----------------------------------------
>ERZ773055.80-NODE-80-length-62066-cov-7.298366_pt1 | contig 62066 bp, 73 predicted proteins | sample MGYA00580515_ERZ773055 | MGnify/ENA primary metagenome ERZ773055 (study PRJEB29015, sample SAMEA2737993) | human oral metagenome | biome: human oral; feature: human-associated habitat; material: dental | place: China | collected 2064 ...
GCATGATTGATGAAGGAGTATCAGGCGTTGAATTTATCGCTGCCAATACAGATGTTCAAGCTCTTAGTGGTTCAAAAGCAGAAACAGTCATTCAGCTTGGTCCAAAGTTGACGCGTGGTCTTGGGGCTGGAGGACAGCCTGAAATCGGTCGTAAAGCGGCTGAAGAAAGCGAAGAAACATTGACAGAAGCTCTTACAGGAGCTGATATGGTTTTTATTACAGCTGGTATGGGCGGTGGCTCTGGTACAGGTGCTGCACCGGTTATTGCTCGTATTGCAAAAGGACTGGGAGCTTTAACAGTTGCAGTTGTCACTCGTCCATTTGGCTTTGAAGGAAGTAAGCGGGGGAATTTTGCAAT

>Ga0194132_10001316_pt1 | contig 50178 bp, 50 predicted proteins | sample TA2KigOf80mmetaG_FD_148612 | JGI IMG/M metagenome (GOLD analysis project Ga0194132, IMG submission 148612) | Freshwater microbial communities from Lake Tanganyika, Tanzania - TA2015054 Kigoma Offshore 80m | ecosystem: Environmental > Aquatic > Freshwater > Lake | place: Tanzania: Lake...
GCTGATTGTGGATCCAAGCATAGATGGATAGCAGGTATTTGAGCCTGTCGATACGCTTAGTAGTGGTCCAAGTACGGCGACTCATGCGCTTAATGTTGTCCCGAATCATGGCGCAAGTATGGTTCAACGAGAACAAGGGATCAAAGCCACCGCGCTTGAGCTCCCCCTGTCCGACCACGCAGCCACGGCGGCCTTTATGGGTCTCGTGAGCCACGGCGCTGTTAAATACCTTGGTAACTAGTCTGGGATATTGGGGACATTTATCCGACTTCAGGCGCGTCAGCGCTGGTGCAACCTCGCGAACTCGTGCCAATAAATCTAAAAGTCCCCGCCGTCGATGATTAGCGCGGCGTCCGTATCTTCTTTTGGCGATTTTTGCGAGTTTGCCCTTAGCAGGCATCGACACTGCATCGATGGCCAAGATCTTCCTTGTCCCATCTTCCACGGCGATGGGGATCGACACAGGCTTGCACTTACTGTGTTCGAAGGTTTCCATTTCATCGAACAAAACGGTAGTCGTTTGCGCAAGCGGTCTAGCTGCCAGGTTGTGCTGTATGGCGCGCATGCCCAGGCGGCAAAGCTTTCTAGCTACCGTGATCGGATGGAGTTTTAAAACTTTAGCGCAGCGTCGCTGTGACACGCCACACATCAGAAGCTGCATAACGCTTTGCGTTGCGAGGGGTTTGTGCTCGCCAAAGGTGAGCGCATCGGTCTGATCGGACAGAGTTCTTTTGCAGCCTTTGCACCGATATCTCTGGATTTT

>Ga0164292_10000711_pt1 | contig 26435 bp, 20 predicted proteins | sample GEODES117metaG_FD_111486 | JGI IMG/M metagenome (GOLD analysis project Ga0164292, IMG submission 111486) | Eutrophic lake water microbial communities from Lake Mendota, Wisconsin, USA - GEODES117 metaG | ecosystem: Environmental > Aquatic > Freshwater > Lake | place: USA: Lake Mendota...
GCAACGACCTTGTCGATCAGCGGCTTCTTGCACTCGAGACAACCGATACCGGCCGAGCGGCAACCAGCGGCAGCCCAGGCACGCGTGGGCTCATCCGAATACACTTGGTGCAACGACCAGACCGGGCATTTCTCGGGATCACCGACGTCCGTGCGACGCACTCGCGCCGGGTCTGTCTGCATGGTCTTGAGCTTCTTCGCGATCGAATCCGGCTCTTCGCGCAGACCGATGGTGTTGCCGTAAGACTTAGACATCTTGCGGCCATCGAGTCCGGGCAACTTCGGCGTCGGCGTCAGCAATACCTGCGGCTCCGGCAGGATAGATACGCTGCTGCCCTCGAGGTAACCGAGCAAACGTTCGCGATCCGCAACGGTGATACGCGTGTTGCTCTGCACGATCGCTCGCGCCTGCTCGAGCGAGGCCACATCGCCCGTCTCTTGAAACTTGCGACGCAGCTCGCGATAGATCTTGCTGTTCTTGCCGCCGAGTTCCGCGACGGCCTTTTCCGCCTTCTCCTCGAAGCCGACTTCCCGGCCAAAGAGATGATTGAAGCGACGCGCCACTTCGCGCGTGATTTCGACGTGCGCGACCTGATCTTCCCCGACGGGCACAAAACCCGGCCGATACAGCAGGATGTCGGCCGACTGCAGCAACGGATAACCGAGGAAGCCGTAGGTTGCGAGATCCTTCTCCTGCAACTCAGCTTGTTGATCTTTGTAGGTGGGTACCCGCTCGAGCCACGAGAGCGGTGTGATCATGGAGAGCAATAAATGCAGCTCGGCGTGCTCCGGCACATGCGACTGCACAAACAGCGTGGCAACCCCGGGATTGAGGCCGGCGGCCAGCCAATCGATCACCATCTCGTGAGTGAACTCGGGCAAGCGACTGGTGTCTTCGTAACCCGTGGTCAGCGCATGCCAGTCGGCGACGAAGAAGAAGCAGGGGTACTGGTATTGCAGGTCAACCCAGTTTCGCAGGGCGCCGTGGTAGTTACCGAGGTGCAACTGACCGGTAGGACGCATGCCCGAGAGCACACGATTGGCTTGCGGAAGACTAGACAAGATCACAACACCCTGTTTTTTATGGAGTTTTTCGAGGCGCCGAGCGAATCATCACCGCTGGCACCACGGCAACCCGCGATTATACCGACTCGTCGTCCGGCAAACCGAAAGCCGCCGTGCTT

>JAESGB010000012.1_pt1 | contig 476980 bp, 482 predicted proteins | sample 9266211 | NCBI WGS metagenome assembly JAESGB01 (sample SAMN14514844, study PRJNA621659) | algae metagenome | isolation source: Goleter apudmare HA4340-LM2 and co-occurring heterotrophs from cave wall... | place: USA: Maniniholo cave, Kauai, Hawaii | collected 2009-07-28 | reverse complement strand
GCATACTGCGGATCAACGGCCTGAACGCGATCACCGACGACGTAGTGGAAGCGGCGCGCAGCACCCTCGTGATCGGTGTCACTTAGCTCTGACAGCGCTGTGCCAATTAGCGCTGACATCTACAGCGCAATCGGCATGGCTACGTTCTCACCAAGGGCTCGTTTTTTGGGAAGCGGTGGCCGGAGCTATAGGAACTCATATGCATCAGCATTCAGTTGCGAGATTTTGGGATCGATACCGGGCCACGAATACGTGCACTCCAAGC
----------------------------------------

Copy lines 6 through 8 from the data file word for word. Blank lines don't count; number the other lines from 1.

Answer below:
GCAACGACCTTGTCGATCAGCGGCTTCTTGCACTCGAGACAACCGATACCGGCCGAGCGGCAACCAGCGGCAGCCCAGGCACGCGTGGGCTCATCCGAATACACTTGGTGCAACGACCAGACCGGGCATTTCTCGGGATCACCGACGTCCGTGCGACGCACTCGCGCCGGGTCTGTCTGCATGGTCTTGAGCTTCTTCGCGATCGAATCCGGCTCTTCGCGCAGACCGATGGTGTTGCCGTAAGACTTAGACATCTTGCGGCCATCGAGTCCGGGCAACTTCGGCGTCGGCGTCAGCAATACCTGCGGCTCCGGCAGGATAGATACGCTGCTGCCCTCGAGGTAACCGAGCAAACGTTCGCGATCCGCAACGGTGATACGCGTGTTGCTCTGCACGATCGCTCGCGCCTGCTCGAGCGAGGCCACATCGCCCGTCTCTTGAAACTTGCGACGCAGCTCGCGATAGATCTTGCTGTTCTTGCCGCCGAGTTCCGCGACGGCCTTTTCCGCCTTCTCCTCGAAGCCGACTTCCCGGCCAAAGAGATGATTGAAGCGACGCGCCACTTCGCGCGTGATTTCGACGTGCGCGACCTGATCTTCCCCGACGGGCACAAAACCCGGCCGATACAGCAGGATGTCGGCCGACTGCAGCAACGGATAACCGAGGAAGCCGTAGGTTGCGAGATCCTTCTCCTGCAACTCAGCTTGTTGATCTTTGTAGGTGGGTACCCGCTCGAGCCACGAGAGCGGTGTGATCATGGAGAGCAATAAATGCAGCTCGGCGTGCTCCGGCACATGCGACTGCACAAACAGCGTGGCAACCCCGGGATTGAGGCCGGCGGCCAGCCAATCGATCACCATCTCGTGAGTGAACTCGGGCAAGCGACTGGTGTCTTCGTAACCCGTGGTCAGCGCATGCCAGTCGGCGACGAAGAAGAAGCAGGGGTACTGGTATTGCAGGTCAACCCAGTTTCGCAGGGCGCCGTGGTAGTTACCGAGGTGCAACTGACCGGTAGGACGCATGCCCGAGAGCACACGATTGGCTTGCGGAAGACTAGACAAGATCACAACACCCTGTTTTTTATGGAGTTTTTCGAGGCGCCGAGCGAATCATCACCGCTGGCACCACGGCAACCCGCGATTATACCGACTCGTCGTCCGGCAAACCGAAAGCCGCCGTGCTT

>JAESGB010000012.1_pt1 | contig 476980 bp, 482 predicted proteins | sample 9266211 | NCBI WGS metagenome assembly JAESGB01 (sample SAMN14514844, study PRJNA621659) | algae metagenome | isolation source: Goleter apudmare HA4340-LM2 and co-occurring heterotrophs from cave wall... | place: USA: Maniniholo cave, Kauai, Hawaii | collected 2009-07-28 | reverse complement strand
GCATACTGCGGATCAACGGCCTGAACGCGATCACCGACGACGTAGTGGAAGCGGCGCGCAGCACCCTCGTGATCGGTGTCACTTAGCTCTGACAGCGCTGTGCCAATTAGCGCTGACATCTACAGCGCAATCGGCATGGCTACGTTCTCACCAAGGGCTCGTTTTTTGGGAAGCGGTGGCCGGAGCTATAGGAACTCATATGCATCAGCATTCAGTTGCGAGATTTTGGGATCGATACCGGGCCACGAATACGTGCACTCCAAGC